Book Review – ‘Jay’s Gay Agenda’ by Jason June

An #ownvoices story that missed the mark.

Genre: Y/A, Contemporary, Romance, LGBT+

No. of pages: 368

There’s one thing Jay Collier knows for sure—he’s a statistical anomaly as the only out gay kid in his small rural Washington town. While all this friends can’t stop talking about their heterosexual hookups and relationships, Jay can only dream of his own firsts, compiling a romance to-do list of all the things he hopes to one day experience—his Gay Agenda.

Then, against all odds, Jay’s family moves to Seattle and he starts his senior year at a new high school with a thriving LGBTQIA+ community. For the first time ever, Jay feels like he’s found where he truly belongs, where he can flirt with Very Sexy Boys and search for love. But as Jay begins crossing items off his list, he’ll soon be torn between his heart and his hormones, his old friends and his new ones…because after all, life and love don’t always go according to plan.

This is cute and adorable, I liked the frank representation of sex and some of the spectrum of the LGBTQIA+ community. But for an #ownvoices author to write a story about a gay character where his entire story was about being gay in a sea of community members screaming that gay characters are more than the sexuality, that there is nuance, other motivations… and it was addressed in this novel, but it just left me with a big, disappointed sigh. If you removed all the talk about sex, or the actual chapters of sexual activity, this novel would be lucky to be 50 pages long. It just felt like it took up too much of the plot and left me somewhat bored.

Our protagonist Jay has a decent character arc, but from thinking him cute in the first few chapters to completely disliking him by the end of the novel is some achievement. I question a lot of Jay’s actions and decisions… and to be frank, there are some issues about sexual responsibility, trust, and honesty that are glazed over for the sake of making this a light fluffy romance.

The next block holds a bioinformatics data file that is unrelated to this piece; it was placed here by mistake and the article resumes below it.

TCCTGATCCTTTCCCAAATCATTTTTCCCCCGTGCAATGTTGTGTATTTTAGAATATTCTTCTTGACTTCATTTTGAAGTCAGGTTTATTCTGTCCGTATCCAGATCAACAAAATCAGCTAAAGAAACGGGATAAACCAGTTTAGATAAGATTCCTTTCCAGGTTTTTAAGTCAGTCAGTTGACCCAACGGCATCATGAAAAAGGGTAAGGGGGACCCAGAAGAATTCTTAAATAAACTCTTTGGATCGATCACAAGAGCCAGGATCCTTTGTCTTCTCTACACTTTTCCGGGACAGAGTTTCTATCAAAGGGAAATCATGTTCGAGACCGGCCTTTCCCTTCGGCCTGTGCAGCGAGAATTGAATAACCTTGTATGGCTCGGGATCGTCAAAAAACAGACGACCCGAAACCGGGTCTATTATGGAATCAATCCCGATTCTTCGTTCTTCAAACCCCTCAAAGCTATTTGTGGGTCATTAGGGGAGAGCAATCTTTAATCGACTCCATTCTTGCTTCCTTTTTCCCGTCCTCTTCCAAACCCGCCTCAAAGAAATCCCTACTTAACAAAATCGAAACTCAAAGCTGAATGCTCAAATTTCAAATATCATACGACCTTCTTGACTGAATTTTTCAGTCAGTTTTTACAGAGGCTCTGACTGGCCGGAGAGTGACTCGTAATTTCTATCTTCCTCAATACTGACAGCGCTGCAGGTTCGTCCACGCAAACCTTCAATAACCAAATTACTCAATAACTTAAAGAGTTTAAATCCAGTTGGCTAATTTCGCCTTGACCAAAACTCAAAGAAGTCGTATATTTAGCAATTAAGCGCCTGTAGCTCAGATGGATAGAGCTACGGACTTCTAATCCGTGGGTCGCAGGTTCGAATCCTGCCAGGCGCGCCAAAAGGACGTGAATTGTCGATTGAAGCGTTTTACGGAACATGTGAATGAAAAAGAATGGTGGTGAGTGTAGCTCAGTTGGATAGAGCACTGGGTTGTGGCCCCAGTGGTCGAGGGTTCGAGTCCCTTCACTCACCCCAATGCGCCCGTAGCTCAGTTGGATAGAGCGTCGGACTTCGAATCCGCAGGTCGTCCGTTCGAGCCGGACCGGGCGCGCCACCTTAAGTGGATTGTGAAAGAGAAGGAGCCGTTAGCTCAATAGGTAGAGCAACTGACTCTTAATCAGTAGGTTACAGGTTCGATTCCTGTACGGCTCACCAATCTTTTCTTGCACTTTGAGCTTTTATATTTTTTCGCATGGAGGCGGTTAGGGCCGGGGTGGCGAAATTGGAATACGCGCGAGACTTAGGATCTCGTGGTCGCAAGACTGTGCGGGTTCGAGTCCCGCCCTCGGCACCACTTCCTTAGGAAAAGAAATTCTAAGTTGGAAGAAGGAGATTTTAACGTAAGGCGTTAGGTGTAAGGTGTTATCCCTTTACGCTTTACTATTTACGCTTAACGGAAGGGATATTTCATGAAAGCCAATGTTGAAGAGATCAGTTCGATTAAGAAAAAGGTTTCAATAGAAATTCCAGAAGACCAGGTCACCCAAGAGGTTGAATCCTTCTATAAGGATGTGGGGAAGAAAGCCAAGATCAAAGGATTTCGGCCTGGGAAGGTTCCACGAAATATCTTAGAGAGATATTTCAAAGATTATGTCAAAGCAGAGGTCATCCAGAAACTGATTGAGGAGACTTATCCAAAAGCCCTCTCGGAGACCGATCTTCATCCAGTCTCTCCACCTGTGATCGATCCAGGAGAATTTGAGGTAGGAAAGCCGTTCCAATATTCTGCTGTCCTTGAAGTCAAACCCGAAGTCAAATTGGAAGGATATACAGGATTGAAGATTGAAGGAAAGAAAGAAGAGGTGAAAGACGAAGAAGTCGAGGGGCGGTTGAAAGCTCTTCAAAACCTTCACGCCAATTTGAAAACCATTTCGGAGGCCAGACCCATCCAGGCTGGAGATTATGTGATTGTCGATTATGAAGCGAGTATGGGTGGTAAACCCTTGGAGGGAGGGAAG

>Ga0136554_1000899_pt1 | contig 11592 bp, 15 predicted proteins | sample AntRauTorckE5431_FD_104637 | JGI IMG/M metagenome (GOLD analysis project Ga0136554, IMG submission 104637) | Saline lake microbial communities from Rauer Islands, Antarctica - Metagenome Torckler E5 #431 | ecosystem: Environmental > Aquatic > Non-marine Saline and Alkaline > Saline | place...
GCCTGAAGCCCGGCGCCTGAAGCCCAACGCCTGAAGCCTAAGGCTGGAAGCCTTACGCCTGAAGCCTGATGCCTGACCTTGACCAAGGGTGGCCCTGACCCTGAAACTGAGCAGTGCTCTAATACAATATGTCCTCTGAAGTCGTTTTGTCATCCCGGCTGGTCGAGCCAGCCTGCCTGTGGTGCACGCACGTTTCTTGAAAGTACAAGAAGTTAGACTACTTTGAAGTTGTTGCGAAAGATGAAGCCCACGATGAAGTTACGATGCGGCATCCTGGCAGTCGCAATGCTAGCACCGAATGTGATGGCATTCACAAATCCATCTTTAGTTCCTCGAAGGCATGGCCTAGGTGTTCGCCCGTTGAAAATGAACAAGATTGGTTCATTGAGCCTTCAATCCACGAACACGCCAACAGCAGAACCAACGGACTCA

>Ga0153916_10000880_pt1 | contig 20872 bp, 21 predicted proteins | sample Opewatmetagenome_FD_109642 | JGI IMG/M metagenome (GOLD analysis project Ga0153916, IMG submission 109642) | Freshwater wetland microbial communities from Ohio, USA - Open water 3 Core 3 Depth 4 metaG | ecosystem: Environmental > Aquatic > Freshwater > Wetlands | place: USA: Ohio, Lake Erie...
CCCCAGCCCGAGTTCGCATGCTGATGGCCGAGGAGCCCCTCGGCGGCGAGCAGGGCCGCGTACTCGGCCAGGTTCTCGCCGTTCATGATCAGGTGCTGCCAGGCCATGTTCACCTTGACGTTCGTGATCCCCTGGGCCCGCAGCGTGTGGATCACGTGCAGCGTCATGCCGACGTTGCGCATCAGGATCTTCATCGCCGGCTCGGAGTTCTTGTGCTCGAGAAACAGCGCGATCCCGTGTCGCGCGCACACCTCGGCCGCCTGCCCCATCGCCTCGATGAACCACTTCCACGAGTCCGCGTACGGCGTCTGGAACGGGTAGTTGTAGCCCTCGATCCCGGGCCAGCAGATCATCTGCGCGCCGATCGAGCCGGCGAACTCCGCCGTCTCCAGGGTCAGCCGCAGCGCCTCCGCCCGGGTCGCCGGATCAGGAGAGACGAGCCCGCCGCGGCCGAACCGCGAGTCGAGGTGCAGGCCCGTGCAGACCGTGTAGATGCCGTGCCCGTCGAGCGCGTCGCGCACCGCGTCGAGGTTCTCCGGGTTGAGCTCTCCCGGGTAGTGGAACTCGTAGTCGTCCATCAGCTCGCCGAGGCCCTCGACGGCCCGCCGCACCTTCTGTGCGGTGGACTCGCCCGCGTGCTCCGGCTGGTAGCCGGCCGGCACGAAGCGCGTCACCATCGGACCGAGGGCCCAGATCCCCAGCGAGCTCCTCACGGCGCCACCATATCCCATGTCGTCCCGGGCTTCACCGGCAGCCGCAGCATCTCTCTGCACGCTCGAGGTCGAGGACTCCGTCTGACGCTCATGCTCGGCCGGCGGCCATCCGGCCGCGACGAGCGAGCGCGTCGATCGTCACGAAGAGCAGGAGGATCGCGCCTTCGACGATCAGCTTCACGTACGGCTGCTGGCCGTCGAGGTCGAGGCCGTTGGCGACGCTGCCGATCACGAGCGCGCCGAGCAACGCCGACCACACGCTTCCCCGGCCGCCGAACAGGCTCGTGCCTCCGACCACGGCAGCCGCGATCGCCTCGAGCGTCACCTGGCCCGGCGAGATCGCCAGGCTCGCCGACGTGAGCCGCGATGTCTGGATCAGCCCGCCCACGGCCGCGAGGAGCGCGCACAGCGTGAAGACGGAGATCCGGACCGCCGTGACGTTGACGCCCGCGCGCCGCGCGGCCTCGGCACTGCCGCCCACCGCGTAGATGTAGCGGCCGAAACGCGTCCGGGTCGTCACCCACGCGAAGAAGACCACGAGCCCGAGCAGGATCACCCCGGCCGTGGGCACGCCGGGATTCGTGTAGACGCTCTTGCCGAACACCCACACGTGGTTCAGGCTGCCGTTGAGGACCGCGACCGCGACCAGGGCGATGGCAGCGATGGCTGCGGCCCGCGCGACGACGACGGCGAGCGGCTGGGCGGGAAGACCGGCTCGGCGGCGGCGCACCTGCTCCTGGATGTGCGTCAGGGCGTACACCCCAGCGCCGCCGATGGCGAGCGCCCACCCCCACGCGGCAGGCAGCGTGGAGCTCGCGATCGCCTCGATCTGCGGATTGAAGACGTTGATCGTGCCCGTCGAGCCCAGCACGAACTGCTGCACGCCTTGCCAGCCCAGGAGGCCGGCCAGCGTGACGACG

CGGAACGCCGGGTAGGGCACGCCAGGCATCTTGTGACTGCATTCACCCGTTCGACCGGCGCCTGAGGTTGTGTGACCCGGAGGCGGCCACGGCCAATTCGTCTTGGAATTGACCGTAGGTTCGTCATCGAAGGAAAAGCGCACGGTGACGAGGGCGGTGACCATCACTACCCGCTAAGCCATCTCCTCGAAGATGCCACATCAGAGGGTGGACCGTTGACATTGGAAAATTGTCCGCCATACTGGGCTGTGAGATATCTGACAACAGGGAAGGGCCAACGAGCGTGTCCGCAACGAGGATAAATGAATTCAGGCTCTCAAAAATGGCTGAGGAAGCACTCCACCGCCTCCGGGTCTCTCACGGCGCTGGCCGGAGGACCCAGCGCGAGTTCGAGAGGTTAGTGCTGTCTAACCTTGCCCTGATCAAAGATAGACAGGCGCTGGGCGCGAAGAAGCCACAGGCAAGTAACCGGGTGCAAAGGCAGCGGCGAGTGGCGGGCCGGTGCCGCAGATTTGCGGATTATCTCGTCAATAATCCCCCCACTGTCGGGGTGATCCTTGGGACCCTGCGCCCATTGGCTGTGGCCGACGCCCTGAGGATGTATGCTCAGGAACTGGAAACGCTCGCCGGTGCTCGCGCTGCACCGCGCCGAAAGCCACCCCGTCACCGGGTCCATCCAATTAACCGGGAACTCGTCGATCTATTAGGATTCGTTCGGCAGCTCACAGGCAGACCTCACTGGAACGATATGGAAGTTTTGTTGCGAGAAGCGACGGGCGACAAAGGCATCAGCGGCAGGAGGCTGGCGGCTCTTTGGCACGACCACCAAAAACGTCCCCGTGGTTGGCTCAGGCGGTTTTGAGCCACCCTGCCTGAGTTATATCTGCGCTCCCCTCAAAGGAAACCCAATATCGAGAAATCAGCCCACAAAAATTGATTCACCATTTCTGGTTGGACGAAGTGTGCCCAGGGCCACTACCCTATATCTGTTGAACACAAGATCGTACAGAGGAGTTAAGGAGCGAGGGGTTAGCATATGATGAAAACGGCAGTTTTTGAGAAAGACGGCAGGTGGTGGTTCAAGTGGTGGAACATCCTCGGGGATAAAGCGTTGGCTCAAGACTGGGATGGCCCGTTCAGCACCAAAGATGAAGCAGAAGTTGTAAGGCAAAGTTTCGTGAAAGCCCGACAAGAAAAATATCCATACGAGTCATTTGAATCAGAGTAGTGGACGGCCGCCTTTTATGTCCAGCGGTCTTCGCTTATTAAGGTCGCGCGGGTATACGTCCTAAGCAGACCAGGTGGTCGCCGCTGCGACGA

I felt like we could have gotten more development on all of the characters – I don’t feel like I really got to know them properly.

This story was very predictable, and for me, not in a good way. I would have preferred a different ending.

Jason June’s writing style is pleasant and I really enjoyed their flow and humour… I just felt like the story needed a bit more dimension, some subtext, and not such a prominent role of sex in the storyline – it removed some realism for me.

Also it felt like the author wrote themselves into the story in the form of Max, and once I saw it, I couldn’t shake it. I don’t know if I appreciated the representation, or found it cheesy.

I have noticed that Jason June has put up that a sequel in coming on Goodreads. I’m not sure how eager I am to continue with this series – we’ll have to see what kind of story they intend to tell. If it is more of a redemption arc for Jay, I may give this author a second try.

Jay’s Gay Agenda‘ was cute. Don’t necessarily agree with some of the messages it was sending. I don’t think I would recommend this one.

Overall feeling: What a let down.

© Casey Carlisle 2023. Unauthorized use and/or duplication of this material without express and written permission from this blog’s author and/or owner is strictly prohibited. Excerpts and links may be used, provided that full and clear credit is given to Casey Carlisle with appropriate and specific direction to the original content.

Book Review – ‘The Indignities’ (#2 Vanity Fierce) by Graeme Aitken

All the trappings of Aussie gay culture…

Genre: Contemporary, Romance, LGBT

No. of pages: 301

Stephen ingeniously bypasses his landmark 30th birthday, only to have the cosy life he took for granted unravel completely. Abandoned by friends and lovers, he finds distraction in online dating websites and real-life impersonations. But has Stephen met his match in Damon, the wicked witch of the inner west, whose conniving tricks threaten to eclipse Stephen’s own antics? Life for Stephen beyond his twenties just seems fraught with heartaches, deception, and humiliation in this witty, sexy satire on contemporary gay Sydney life.